Windows cannot access the specified device, path, or file. You may not have the appropriate permissions to access the item.

Anyone will get this message sooner or later so the normal steps I usually do are:

Check if I have read/execute permissions on the file

Check if it is blocked because it is an internet download and then unblock it

Check if I’m the owner

Well today I did this on a file that I downloaden on server A, copied to a storage server and then copying it to server B to run it again. I got this message and did the steps above without any success.

The almighty google helped me again but not in the first few hits on the error. It guided me to a forum where the solution was posted to the message Windows cannot access the specified device, path, or file.  You may not have the appropriate permissions to access the item.

“Un-install IE Enhanced security from Windows Components. Viola problem gone”

I tried it and I can now execute those files although it should have worked as all security attributes on the file where set correctly. Very weird…

Low privileges IIS Application Pools

When you want to create a new application pool you probably want to do this to create an application pool with least privileges for the application that you are going to run with it.

This article describes how to create a user account for use in an IIS application pool. This article is useful when you get one of the following messages:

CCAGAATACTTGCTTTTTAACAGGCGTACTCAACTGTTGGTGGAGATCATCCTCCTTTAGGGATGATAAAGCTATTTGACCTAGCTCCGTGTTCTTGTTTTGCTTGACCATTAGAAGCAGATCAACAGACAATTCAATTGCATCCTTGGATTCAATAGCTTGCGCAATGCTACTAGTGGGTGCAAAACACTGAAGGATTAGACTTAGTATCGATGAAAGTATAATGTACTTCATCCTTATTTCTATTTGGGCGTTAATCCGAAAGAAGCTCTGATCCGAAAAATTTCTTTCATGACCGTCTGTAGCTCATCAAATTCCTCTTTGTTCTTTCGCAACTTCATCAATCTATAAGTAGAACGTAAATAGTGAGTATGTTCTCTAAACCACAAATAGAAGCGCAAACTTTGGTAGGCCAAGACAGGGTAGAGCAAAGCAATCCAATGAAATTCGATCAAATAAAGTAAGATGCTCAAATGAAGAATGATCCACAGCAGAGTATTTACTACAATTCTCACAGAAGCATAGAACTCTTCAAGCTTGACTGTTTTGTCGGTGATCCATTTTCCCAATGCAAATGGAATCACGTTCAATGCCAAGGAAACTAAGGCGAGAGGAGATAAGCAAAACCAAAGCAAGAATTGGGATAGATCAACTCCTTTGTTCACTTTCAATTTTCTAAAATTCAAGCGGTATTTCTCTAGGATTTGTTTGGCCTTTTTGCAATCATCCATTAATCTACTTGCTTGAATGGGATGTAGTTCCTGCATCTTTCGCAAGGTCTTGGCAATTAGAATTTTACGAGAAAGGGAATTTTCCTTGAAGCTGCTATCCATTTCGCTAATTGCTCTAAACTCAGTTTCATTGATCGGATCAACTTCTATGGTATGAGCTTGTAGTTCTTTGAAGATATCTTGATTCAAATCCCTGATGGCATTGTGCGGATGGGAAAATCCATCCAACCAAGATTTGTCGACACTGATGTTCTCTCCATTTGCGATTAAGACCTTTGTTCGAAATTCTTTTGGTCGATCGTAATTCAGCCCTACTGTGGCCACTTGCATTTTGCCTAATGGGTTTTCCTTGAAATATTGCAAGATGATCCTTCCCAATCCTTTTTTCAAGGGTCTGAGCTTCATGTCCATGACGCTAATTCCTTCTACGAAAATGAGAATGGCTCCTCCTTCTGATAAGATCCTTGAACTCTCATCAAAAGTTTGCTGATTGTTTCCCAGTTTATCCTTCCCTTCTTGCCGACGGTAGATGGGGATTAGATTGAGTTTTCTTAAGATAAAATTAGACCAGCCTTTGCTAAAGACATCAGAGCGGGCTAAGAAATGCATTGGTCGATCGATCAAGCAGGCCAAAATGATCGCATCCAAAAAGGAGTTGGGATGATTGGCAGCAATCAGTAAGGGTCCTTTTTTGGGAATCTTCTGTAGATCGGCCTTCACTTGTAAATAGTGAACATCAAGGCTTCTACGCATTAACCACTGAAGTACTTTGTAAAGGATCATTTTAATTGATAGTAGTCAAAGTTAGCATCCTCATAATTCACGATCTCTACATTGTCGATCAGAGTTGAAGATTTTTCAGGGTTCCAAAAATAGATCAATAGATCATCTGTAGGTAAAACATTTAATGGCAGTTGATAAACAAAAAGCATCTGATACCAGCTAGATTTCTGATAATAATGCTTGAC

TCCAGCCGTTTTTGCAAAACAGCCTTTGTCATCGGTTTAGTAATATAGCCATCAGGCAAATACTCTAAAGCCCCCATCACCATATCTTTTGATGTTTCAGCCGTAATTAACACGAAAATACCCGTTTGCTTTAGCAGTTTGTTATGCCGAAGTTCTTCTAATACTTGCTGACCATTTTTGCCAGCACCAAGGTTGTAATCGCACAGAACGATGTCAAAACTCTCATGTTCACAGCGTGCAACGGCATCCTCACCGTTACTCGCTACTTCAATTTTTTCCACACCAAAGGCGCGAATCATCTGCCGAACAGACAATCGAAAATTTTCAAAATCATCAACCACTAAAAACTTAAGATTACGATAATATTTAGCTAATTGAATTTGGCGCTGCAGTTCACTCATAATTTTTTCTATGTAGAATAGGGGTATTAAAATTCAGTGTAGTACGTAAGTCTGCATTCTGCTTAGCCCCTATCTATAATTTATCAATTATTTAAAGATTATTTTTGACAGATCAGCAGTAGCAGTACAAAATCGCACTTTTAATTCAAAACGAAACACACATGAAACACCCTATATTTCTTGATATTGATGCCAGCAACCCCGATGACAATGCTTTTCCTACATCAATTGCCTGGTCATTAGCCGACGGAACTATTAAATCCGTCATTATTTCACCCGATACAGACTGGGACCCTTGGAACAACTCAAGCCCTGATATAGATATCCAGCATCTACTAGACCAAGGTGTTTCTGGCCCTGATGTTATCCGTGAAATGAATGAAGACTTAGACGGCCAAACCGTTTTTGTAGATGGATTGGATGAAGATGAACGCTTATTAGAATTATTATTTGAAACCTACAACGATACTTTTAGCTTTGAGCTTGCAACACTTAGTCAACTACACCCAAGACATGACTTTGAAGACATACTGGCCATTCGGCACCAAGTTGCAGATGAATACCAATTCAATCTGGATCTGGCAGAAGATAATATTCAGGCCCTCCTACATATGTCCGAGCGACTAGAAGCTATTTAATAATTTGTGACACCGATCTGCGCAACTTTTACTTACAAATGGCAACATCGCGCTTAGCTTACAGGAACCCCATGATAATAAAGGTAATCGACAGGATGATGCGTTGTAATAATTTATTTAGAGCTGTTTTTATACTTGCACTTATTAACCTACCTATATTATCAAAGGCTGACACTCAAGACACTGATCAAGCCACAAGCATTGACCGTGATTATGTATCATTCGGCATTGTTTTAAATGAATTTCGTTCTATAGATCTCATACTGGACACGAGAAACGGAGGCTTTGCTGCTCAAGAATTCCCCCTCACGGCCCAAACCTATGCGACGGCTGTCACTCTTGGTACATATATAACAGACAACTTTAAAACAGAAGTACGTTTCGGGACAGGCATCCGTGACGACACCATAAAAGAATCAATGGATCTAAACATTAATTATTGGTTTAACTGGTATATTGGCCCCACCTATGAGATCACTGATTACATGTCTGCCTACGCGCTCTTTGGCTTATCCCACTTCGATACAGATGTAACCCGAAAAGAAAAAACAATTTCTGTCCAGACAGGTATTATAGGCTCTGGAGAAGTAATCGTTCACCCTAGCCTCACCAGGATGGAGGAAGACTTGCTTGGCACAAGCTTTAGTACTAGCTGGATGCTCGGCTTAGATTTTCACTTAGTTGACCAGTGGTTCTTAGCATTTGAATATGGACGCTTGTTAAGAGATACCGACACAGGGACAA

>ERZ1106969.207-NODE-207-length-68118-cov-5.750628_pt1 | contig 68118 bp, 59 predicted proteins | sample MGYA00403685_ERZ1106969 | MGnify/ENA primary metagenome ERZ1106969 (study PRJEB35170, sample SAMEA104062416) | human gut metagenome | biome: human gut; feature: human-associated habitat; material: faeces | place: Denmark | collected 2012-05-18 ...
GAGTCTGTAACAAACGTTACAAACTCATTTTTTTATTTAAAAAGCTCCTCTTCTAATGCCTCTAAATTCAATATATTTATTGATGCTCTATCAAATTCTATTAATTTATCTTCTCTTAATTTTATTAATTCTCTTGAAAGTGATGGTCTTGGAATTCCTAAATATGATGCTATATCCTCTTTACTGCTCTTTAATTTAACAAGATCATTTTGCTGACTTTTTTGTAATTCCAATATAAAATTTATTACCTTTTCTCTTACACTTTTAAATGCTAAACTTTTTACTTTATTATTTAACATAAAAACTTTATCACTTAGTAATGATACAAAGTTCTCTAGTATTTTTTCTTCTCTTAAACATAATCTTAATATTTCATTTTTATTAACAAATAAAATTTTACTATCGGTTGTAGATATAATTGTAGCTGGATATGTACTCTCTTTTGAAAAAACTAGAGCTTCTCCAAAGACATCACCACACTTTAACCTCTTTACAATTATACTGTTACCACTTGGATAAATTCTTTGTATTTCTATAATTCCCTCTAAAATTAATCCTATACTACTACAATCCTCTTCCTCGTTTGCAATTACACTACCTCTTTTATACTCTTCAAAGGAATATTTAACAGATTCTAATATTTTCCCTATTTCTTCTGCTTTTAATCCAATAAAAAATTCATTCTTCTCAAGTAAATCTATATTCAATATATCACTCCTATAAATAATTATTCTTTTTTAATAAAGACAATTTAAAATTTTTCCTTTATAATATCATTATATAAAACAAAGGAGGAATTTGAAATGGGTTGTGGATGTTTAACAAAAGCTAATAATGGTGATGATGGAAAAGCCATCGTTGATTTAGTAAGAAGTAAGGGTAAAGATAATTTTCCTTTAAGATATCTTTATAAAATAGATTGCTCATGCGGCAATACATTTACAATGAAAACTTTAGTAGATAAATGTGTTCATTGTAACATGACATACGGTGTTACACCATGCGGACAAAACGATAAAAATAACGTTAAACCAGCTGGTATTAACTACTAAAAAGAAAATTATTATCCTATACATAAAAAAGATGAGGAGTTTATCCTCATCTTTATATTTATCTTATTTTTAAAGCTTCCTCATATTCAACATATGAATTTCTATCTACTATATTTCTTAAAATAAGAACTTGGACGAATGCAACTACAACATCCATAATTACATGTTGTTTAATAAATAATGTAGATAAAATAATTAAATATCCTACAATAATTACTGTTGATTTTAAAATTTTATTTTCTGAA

• The identity of application pool is invalid, so the World Wide Web Publishing Service can not create a worker process to serve the application pool. Therefore, the application pool has been disabled.
  • The identity of application pool, is invalid. If it remains invalid when the first request for the application pool is processed, the application pool will be disabled. The data field contains the error number.

User account

There are two accounts types:

  1. Domain accounts
    • Useful when you run a web application on server A but it needs to access resource on another server within the domain. This account type can be created with the active directory users and computers management console on one of the domain controllers in your domain.
  2. Local accounts
    • Useful when the application is only needs access to local files or/and accesses resources out-side of the domain with its own credentials.

Create the account

  1. Create a user account and store its (complex) password at a ‘well known’ but secure location.
  2. Remove it from the User group.
  3. Add the user account to the IIS_WPG (IIS Worker Process Group) group on the web server where you are going to run the web application.

Application pool

  1. Launch the IIS Manager
  2. Add an application pool
  3. Change the application pool and specify its identity by entering the newly created account.

File system